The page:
Weeping for Mufasa

Over breakfast, the children were admitting that the film version of Charlotte’s Web makes them cry. It made me wonder if, as 21st century Christians, we have shed more tears at the death of Mufasa in the Lion King than we have at the fate of our neighbours without Christ.

I’m reading Jeremiah at the moment, and Jeremiah was known as the weeping prophet. He said: “Oh that my head were waters, and my eyes a fountain of tears, that I might weep day and night for the slain of the daughter of my people!” (Jer 9:1). The Psalmist says: “My eyes shed streams of tears, because people do not keep your law”. The Lord Jesus Christ famously wept over the city of Jerusalem as he saw its future judgment (Luke 19:41-44). 

I know we’re all made differently, with some of us having a more emotional make-up than others. I don’t think being able to turn on the pathos is automatically a mark of piety. But the more searching question is: what are we being sensitised to? Are we being sensitised to what Scripture is sensitive to? Do I weep at the things Scripture wants me to weep at? My big fear is that we as Christians are more attuned to what Disney wants us to cry about than what God wants us to cry about.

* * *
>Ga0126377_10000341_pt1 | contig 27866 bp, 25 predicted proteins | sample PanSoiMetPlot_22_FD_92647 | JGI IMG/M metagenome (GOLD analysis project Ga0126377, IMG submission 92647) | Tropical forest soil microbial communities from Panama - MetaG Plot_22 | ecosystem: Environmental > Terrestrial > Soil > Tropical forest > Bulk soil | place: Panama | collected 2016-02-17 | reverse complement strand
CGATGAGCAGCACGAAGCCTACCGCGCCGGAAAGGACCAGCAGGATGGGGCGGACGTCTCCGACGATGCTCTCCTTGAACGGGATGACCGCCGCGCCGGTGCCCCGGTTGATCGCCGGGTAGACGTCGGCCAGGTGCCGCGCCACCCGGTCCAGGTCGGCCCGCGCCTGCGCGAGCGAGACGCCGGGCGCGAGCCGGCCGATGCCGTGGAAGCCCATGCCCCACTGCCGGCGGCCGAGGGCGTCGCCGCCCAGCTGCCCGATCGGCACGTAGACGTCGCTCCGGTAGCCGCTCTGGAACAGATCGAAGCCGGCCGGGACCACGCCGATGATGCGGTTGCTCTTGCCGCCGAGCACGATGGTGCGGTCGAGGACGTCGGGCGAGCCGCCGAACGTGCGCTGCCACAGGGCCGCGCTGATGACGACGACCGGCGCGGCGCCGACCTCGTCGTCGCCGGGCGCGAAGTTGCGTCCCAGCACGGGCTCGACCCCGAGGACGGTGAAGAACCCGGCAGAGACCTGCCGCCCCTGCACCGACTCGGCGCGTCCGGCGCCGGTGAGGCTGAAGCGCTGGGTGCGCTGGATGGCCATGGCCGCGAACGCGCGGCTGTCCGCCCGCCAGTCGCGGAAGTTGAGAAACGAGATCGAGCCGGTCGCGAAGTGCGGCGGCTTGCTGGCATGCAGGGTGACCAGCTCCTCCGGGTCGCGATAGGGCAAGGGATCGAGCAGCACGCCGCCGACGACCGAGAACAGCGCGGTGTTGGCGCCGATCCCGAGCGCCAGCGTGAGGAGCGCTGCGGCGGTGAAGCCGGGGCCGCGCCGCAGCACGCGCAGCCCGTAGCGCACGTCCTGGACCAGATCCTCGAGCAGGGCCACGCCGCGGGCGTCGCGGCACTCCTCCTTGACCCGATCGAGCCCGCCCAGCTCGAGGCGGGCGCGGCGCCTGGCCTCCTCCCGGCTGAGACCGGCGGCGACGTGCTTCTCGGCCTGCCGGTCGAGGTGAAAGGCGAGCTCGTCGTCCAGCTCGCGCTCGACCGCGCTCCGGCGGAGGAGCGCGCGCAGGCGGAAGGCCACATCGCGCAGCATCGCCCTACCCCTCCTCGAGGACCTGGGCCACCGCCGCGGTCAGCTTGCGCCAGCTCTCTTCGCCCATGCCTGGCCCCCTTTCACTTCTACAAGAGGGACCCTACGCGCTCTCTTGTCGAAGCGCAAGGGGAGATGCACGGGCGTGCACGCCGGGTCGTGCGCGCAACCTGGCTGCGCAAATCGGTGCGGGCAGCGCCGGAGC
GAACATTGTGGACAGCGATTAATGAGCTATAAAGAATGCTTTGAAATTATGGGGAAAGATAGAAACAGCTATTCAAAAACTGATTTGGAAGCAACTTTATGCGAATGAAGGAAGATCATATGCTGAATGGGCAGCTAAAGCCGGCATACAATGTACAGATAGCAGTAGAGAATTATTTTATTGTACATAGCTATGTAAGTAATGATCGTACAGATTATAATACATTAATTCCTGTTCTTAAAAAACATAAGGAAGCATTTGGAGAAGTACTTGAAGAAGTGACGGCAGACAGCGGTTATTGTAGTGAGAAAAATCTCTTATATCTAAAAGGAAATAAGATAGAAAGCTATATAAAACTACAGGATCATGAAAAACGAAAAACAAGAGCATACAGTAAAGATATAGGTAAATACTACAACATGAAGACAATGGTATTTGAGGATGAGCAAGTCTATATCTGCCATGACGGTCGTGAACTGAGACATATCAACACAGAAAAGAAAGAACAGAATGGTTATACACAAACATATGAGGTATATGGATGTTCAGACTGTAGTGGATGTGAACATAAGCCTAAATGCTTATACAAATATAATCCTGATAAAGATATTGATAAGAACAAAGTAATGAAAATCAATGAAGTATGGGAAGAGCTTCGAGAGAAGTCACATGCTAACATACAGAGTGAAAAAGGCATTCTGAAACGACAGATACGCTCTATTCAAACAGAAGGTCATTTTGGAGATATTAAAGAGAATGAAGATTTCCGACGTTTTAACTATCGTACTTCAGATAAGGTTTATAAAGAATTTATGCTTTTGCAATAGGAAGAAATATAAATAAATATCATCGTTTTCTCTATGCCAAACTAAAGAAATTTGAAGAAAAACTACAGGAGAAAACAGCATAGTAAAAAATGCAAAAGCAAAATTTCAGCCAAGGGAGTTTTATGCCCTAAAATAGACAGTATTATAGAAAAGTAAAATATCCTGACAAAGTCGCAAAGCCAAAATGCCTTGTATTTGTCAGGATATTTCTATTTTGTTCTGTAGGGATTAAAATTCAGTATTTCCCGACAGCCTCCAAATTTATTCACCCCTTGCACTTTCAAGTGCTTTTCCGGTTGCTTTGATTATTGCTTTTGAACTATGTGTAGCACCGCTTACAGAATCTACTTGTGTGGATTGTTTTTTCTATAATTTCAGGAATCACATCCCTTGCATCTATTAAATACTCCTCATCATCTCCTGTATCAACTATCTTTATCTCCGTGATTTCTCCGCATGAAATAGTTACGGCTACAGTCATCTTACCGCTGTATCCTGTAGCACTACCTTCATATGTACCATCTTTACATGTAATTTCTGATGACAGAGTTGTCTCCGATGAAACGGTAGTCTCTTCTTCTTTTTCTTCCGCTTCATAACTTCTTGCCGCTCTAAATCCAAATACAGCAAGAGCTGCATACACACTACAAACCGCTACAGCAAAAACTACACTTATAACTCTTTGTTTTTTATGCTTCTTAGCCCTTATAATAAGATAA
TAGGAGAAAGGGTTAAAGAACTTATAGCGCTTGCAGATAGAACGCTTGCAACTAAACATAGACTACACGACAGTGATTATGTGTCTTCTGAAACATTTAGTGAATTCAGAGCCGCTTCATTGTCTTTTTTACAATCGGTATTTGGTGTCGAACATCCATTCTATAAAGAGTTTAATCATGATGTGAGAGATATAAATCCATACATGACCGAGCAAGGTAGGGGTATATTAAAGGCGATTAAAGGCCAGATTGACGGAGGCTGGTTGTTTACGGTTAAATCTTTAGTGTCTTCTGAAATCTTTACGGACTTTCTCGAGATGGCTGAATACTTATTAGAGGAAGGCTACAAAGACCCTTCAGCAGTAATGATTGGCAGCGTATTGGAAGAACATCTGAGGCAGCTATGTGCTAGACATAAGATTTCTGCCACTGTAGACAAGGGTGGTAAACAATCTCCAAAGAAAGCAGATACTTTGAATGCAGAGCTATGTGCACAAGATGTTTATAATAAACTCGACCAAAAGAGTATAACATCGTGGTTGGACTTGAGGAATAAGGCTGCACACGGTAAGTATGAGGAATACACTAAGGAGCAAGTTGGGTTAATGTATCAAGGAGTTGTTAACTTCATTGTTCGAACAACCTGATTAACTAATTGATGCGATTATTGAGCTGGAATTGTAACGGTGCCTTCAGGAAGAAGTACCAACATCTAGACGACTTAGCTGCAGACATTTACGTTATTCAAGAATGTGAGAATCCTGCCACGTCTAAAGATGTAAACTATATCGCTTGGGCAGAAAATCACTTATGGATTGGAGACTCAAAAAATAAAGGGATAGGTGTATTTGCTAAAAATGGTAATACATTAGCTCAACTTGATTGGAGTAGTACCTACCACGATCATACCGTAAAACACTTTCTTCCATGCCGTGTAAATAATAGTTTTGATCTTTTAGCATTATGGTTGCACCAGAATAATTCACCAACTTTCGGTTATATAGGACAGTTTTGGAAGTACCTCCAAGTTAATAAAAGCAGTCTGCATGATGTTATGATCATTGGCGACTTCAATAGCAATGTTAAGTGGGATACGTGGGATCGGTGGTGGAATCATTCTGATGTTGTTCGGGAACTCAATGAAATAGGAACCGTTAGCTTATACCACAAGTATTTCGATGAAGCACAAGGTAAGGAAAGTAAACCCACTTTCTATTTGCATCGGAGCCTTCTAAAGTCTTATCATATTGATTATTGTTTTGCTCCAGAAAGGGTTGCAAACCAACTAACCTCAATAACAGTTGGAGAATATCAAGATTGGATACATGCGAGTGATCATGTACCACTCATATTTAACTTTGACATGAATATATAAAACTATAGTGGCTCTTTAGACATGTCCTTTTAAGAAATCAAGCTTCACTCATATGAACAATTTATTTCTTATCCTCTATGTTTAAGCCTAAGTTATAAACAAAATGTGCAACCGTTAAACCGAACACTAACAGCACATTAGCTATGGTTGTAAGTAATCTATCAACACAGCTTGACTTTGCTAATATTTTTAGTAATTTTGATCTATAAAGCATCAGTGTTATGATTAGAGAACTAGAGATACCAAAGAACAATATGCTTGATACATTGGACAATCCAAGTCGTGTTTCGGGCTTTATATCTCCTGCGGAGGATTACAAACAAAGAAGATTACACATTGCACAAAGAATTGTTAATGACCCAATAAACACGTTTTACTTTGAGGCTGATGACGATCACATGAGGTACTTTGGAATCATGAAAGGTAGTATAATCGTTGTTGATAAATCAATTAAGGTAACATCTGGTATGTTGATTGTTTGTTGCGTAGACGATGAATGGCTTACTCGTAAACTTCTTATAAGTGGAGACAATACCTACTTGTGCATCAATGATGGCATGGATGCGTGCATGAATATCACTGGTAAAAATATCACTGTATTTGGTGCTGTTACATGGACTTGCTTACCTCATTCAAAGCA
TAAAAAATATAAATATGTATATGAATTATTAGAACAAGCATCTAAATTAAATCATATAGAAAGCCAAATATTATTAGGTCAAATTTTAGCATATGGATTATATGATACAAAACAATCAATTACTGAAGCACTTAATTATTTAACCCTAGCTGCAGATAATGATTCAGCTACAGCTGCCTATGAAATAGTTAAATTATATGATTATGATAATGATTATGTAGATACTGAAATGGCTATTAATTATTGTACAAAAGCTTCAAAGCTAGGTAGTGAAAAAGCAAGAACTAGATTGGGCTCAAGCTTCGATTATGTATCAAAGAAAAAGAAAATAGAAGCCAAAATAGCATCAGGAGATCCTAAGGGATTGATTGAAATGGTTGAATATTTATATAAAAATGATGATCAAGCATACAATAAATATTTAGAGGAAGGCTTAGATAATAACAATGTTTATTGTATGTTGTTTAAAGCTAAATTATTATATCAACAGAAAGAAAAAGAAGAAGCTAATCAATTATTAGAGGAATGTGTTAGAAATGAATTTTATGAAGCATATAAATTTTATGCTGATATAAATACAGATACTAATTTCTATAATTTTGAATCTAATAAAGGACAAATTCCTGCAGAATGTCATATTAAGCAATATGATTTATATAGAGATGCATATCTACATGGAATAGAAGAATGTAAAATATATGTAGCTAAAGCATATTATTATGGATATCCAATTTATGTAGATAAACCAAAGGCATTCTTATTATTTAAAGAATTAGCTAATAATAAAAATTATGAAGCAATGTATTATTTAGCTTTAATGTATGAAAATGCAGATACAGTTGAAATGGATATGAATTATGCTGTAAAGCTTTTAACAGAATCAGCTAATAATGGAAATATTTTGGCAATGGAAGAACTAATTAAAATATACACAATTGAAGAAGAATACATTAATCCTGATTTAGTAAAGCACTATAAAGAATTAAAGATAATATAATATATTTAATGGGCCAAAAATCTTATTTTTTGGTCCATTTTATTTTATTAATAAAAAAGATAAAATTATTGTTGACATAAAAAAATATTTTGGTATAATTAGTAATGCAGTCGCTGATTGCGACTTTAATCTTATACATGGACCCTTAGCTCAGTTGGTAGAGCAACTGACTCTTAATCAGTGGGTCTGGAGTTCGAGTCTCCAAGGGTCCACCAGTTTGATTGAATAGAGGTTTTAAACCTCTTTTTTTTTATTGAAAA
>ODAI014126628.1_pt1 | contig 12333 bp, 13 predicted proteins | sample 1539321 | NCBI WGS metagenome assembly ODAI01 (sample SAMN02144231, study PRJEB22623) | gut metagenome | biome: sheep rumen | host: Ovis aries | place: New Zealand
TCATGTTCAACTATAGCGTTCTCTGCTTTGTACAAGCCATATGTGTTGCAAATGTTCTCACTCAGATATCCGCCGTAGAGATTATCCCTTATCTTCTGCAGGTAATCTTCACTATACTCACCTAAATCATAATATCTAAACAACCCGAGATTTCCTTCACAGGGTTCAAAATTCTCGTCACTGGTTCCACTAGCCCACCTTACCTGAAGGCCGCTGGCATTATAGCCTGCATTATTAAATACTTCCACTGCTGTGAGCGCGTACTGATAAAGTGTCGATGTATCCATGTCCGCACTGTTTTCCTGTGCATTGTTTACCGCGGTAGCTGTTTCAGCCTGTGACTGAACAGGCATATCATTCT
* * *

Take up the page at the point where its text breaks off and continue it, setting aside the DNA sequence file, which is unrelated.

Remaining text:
I don’t have an easy solution, but I expect it starts with noticing the problem, and beginning to care about it. How sad if our consumption of fiction is producing a greater emotional reaction than reality.  We’re naïve if we think that Youtube videos and screens are not training us. Video editors know exactly how to pluck our heart strings and hook us. Our moral sensibilities are being trained in the sentimental. Oscar Wilde describes the sentimental person as one “who desires to have the luxury of an emotion without paying for it”. I suspect that sentimentality is a much bigger problem in our lives than we realise.

An old preacher told the story of a Greek sculptor who wanted to make a statue with someone’s face showing true anguish. He wanted to get it just right to produce a brilliant piece of art. So he found an old man and had his servants torture him, so he could capture the expression on his face perfectly. He tortured him for hours and days, while he perfected his work of art as a monument of suffering. It’s a horrific thought, but, at bottom, the sculptor is more interested in reproducing an emotion than in what produces the emotion. Maybe that’s not so far removed from us, when we happily shed a tear at an emotive video, but never for the lost. 

I include myself in this challenge. Every story we hear and watch is shaping us. Sadly, the stories in our Western media do not correspond to the stories of Scripture. If we’re going to grow in likeness to Jesus, I think we need a much deeper immersion in the true story of Scripture. I expect we all need larger doses of Bible readings in church. We need the Lord’s Table to recalibrate our feelings. If we want to weep for the right things, we’re going to have to stop opting for the “easy” route to the emotions, crafted by music and video-editing techniques. Instead, we’ll need to put in the hard work of training our moral sensibilities with God’s truth. 

If we really want to weep more for the lost than for Mufasa, we’ll have to cut out the emotional short-cuts and take our emotions on a Bible boot-camp.